I think the best way to learn is by seeing and doing, rather than just reading from text books – so I would like to put on a workshop where students from local schools can come into our laboratories here in Eastbourne, and learn what techniques we use to measure how the body responds to exercising in high heat or very cold conditions. Students will see how we measure core and skin temperature, sweat rates, energy consumption, heart rate and other physiological measurements that can tell us how someone is reacting to being in an ‘extreme’ environment. We will also test out how wearing different types of clothing can affect how we perform in these conditions. Students will have the opportunity to take part in the experiments and experience what it is like being in our ‘environmental’ chamber, which can simulate very hot or very cold conditions. We will video the experiments, and put them on our website so that other students can see what we did, what we measured, and what were the results from our experiments.
How would you describe yourself in 3 words?
Energetic, smiley, curious.
Who is your favourite singer or band?
What's your favourite food?
I love all food! But my favourite is probably a good burger and chips (think Hard Rock Cafe style!)
What is the most fun thing you've done?
A couple of years ago we hired an enormous camper van and drove around Colorado, Utah and Nevada, ending up in Las Vegas – it was an amazing trip!
What did you want to be after you left school?
I wanted to be a teacher.
Were you ever in trouble in at school?
I think I got in the most trouble at school for missing out on my studies because I was playing too much sport!
What was your favourite subject at school?
PE was my favourite, followed by Geography.
What's the best thing you've done as a scientist?
I’ve been lucky enough to do research all over the world, including New Zealand and Nepal. The best experiment I have done is studying how the central nervous system responds to living at high altitude, where I got to live in The Himalayas in Nepal for a month!
What or who inspired you to become a scientist?
Being at University and being allowed to investigate the questions in science that I thought were interesting, and that I could see were related to human performance really ignited my love of physiology.
If you weren't a scientist, what would you be?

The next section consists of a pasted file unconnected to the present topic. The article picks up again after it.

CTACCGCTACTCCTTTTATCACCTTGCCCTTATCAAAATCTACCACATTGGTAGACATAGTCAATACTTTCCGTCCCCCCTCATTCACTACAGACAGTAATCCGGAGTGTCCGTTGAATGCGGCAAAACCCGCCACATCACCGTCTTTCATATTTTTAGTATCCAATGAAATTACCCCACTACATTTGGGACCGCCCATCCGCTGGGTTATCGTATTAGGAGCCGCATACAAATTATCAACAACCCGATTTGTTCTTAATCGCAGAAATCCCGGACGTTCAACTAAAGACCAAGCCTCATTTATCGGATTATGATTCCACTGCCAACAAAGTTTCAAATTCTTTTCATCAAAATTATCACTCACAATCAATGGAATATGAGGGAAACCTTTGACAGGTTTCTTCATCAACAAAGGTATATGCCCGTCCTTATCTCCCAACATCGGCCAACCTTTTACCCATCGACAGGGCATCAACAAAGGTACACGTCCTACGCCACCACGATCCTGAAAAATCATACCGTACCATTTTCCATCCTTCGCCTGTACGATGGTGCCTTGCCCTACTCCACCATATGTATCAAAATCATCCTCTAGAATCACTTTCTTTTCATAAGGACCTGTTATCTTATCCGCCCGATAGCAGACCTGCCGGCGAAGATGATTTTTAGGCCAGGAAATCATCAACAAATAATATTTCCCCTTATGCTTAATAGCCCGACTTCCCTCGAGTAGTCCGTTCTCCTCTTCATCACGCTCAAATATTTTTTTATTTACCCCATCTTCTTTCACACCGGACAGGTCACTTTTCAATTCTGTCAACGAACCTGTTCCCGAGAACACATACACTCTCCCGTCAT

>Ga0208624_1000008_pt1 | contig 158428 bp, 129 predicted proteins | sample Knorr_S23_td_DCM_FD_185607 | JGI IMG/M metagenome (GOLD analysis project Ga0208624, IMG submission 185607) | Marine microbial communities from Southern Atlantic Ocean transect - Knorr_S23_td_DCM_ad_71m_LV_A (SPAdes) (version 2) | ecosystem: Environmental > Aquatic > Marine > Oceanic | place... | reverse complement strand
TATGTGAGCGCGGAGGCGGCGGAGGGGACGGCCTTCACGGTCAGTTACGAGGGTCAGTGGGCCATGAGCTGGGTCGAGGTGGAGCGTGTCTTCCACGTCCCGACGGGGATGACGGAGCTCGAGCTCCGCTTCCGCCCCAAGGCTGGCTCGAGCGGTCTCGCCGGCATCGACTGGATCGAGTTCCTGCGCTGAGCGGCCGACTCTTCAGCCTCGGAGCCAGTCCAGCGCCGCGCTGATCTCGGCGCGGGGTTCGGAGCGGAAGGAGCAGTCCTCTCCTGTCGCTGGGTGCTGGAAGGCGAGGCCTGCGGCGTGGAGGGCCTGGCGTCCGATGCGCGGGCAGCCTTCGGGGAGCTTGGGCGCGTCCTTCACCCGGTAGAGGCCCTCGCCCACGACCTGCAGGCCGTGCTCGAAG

A Brain Surgeon
If you had 3 wishes for yourself what would they be? - be honest!
(1) To be a great role model for my son (2) to always have a good work – life balance (3) to always choose to do things that make me, and others happy
Tell us a joke.
Why did the baker have brown hands?……….because he ‘kneaded’ a poo ;o)
In these pic’s you can see me, but also some of my students working in the labs. The great thing about studying Sports Science is the amount of time you get to spend in the laboratory investigating the human body’s responses to doing different kinds of exercise, in different kinds of environments. You get to test lots of different people, from highly trained athletes, to people who want to use exercise to improve their health. My students tell me that being in the labs is the best bit of their degree!
We have a number of different labs – if we want to simulate very extreme conditions, we use our environmental lab, which can be heated up to +50 degC, or cooled to -10 degC, and our hypoxic chamber can simulate being at the top of the worlds highest mountains:
At other times we test people’s responses to exercise in the research lab – like how much energy they use when they are exercising, or what fuel they are using to give them energy:
In the lab we also have to take blood and urine samples, and we analyse these in our biochemistry laboratory:
Sometimes I am lucky enough to do work outside of the lab, and my research has taken me all around the world. My favourite trips have been to study how the body (in particular the central nervous system) responds to cycling the Tour de France route, and how we respond to living at high altitude, by spending a month living in a pyramid in the Himalayas, close to Mount Everest.
Sometimes, work gets to be really fun, and we have TV crews come in to film our work, to tell the public about it. We have done a number of TV shows, the most recent being BBC Horizon, where Michael Mosley came in to find out about brain stimulation, and exercising in our hypoxic chamber which simulates high altitude.